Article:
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Can DRM expiration be applied to recorded content?


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5 replies to this topic

#1 OFFLINE   misterp

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Posted 05 October 2012 - 12:12 AM

We all know that if you download a show through VOD, there may be some DRM attached to it and it will be automatically deleted after a certain tie (7 days, 30 days, whatever.)

But if I were to record a show while it is being broadcast - could the networks flag the show and have it expire as well? None of the networks are currently doing it (that I know of), but do today's DVRs have that ability? Or is there something about the way DVRs are programmed that the DRM is specifically used for IP-based content?

I've seen reports online that HBO flagged a John Adams mini-series to expire, but that was shown to be a bug in the system.

There also may be regulations preventing networks from doing this, but again my question is if today's DVRs - using current software - are technically capable of doing it.

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#2 OFFLINE   Shades228

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Posted 05 October 2012 - 01:36 AM

Yes they are.
All comments are my own. Unless specifically stated, my views do NOT represent the views of DIRECTV

#3 OFFLINE   P Smith

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Posted 05 October 2012 - 11:55 AM

Yes, if the provider/DVR designer will obey what the content provider included in their stream.

#4 OFFLINE   TomCat

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Posted 06 October 2012 - 04:31 PM

Again, this technology opens a Pandora's box. Networks might be motivated to expire content after 7 days to motivate you to watch it within 7 days (otherwise it does not count in the ratings). But this same behavior could motivate you to stop watching that show altogether and watch some other show on a competing network.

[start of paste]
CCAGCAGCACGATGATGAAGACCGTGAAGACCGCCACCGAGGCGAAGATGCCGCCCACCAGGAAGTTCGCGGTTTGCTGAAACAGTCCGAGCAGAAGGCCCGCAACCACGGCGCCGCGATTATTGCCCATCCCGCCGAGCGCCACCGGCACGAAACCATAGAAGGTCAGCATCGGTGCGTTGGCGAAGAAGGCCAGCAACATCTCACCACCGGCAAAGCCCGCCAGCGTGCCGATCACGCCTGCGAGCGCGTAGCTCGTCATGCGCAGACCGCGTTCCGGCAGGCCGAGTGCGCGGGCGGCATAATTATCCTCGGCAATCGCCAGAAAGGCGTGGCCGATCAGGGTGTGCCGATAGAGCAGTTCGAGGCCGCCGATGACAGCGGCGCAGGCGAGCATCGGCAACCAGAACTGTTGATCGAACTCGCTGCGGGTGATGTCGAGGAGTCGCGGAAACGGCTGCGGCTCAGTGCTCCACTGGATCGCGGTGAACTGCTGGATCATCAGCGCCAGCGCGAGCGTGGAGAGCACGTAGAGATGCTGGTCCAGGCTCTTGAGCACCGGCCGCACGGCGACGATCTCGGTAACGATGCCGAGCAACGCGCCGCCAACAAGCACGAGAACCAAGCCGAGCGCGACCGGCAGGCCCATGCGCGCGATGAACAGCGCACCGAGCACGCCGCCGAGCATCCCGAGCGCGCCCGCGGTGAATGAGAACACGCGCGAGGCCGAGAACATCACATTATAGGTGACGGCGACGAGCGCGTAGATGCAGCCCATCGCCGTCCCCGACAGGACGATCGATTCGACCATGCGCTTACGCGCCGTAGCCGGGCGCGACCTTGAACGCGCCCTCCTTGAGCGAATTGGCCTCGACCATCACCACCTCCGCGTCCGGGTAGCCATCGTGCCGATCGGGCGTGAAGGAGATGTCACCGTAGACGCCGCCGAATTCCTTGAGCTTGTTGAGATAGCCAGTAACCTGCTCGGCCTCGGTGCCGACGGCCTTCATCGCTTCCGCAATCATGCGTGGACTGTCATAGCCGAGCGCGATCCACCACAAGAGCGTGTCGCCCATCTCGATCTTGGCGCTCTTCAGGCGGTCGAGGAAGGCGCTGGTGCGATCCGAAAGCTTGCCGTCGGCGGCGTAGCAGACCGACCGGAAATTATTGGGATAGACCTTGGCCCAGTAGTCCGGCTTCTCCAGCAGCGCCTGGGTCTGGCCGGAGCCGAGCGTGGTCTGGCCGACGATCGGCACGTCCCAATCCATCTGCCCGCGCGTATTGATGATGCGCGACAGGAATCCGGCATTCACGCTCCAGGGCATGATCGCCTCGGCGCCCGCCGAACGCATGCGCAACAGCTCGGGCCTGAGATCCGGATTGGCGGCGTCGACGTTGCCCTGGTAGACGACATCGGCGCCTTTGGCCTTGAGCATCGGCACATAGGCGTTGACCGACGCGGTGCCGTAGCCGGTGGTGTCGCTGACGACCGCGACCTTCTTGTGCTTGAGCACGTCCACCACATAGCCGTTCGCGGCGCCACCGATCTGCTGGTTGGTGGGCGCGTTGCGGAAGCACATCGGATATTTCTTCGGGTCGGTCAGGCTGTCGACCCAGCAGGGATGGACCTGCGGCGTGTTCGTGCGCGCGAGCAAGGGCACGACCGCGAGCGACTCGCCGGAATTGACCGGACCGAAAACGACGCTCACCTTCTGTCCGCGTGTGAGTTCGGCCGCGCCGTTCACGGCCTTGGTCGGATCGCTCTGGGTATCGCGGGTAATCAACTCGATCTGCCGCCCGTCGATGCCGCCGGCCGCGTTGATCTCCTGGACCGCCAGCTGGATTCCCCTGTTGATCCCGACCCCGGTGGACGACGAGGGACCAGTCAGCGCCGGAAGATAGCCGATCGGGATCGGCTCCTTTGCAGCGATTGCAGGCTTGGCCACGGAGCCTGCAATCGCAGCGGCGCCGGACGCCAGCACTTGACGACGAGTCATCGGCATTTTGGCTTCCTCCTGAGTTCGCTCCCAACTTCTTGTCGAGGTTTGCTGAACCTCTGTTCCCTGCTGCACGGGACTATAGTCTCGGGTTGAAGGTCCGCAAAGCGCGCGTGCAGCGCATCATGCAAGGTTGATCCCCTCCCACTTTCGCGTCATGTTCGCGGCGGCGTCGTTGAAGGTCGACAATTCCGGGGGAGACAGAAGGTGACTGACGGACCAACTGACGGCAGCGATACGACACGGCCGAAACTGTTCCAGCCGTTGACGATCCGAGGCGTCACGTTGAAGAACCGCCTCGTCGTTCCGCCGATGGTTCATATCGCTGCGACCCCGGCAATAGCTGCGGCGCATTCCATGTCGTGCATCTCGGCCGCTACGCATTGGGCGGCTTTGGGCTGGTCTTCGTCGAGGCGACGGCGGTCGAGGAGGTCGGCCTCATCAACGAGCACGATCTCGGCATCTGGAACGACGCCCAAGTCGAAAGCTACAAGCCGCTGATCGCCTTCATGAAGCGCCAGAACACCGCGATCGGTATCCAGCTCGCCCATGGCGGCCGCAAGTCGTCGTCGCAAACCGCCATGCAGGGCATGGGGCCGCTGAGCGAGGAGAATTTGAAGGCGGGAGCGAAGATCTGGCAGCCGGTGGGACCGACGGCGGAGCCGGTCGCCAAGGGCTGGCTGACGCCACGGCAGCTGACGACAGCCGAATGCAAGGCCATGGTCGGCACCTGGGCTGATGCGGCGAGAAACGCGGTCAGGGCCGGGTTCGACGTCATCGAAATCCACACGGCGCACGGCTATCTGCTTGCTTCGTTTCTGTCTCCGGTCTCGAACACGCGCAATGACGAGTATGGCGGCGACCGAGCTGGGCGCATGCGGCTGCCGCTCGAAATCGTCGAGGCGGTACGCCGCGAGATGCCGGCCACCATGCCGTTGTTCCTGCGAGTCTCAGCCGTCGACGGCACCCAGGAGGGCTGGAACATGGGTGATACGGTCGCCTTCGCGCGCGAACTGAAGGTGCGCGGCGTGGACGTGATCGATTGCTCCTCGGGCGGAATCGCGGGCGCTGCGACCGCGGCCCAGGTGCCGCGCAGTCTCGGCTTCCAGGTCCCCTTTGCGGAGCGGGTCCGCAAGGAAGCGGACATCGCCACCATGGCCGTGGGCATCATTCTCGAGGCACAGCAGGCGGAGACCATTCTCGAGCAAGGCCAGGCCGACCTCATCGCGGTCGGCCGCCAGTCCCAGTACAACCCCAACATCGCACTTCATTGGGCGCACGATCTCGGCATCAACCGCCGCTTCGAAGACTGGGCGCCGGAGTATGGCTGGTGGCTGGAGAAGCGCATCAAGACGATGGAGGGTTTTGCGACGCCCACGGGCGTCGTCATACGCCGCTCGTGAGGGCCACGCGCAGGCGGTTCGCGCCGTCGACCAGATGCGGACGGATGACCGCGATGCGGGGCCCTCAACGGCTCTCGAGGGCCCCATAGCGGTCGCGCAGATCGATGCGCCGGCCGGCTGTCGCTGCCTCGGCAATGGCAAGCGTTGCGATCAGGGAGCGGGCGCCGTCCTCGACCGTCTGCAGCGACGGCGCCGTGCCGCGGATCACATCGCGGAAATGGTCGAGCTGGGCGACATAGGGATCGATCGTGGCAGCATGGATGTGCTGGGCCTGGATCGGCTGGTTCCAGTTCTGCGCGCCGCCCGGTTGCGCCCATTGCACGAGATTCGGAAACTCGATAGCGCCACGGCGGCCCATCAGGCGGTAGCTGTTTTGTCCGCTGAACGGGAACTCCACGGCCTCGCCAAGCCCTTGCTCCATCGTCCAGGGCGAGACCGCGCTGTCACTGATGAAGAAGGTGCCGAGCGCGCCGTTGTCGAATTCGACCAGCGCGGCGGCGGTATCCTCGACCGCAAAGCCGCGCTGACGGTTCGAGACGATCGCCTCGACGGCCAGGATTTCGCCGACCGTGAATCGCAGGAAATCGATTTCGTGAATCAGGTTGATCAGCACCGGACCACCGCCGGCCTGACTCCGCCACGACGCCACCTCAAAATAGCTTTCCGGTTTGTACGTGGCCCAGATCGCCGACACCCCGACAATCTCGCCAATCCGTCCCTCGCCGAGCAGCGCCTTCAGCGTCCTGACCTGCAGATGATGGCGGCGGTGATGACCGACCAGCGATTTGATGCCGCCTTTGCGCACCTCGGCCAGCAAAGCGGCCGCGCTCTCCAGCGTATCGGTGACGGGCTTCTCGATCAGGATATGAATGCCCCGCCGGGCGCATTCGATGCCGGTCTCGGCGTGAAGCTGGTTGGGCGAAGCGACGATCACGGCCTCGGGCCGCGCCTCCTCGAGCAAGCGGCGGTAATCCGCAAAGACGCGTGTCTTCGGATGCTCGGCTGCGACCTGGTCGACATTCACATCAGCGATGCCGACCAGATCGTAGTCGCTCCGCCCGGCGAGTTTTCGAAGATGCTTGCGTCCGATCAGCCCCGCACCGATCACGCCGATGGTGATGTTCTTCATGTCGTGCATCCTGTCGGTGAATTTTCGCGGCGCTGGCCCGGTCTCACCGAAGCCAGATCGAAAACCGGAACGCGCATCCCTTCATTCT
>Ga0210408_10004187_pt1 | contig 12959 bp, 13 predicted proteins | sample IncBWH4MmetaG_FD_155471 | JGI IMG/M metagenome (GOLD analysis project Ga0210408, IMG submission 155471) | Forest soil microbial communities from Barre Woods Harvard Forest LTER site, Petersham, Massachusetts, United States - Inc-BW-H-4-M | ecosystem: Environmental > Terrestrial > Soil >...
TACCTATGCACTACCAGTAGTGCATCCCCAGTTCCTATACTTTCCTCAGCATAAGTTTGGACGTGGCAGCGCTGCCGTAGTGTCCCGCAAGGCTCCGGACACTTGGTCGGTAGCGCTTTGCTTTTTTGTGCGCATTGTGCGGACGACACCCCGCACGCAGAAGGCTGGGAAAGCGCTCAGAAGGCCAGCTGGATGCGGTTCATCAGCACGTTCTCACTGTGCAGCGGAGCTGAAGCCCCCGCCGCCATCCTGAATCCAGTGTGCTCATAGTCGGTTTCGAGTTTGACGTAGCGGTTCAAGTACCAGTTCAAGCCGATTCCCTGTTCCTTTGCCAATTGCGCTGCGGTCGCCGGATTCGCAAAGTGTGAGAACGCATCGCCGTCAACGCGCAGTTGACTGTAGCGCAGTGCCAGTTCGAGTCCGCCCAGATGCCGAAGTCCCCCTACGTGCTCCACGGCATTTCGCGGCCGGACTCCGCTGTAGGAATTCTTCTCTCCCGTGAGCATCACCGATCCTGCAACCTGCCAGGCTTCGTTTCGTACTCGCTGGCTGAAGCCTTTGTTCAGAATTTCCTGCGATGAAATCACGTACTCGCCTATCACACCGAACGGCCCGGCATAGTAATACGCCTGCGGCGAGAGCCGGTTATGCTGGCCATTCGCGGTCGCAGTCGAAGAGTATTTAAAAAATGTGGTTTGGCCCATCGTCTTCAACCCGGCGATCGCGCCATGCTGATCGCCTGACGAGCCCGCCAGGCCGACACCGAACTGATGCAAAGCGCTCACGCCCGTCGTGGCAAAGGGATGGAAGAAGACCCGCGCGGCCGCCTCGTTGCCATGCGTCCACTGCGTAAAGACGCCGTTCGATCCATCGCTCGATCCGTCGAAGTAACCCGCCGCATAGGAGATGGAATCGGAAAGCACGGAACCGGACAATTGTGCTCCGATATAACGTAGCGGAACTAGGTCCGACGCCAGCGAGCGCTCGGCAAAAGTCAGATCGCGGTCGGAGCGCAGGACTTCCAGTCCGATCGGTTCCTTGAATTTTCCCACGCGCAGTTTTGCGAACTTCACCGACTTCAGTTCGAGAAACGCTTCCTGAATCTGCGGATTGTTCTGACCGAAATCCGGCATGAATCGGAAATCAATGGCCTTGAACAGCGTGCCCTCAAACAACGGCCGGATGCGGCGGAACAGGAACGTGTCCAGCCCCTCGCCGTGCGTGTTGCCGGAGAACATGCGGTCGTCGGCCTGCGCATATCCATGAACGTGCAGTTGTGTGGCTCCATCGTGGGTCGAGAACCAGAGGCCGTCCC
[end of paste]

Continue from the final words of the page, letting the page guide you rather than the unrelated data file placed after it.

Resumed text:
Last years Southland eps had a DRM restriction preventing me from making DVDR+ analog SD copies (I liked to watch them at work during my lunch hour). Guess what--I stopped watching that show, so they basically shot themselves in the foot and lost a viewer by using too-restrictive DRM. Way to go.

They need to learn from the object lesson of the music industry (and Napster), which is in shambles because of too-restrictive access and draconic persecution. The iTunes model is the only thing that has saved what's left of it (thanks once again to Steve Jobs). What is keeping OTA, cable, FiOS, and DBS alive is that they provide access to live sports, special programming, first-run original series basically for free, while the cord-cutter crowd is left with NetFlix and the rest, and for most folks that will never be enough; cord-cutters' options are way limited compared to typical viewers. If the mainline sources start acting restrictive like Roku and Hulu+, guess what happens to that industry? Buh-bye.

Edited by TomCat, 06 October 2012 - 04:37 PM.

It's usually safe to talk honestly and openly with people because they typically are not really listening anyway.

#5 OFFLINE   mobamoba

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Posted 07 October 2012 - 07:11 PM

Again, this technology opens a Pandora's box. Networks might be motivated to expire content after 7 days to motivate you to watch it within 7 days (otherwise it does not count in the ratings). But this same behavior could motivate you to stop watching that show altogether and watch some other show on a competing network.

I think that would mostly motivate people to dump DirectTV and go pirate the content they want to watch.

#6 OFFLINE   dpeters11

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Posted 07 October 2012 - 07:17 PM

I think that would mostly motivate people to dump DirectTV and go pirate the content they want to watch.


If they required the satellite/cable/IPTV companies to force deletion on shows, especially if its a short time like 7 days, the consequences for the companies would be dire.




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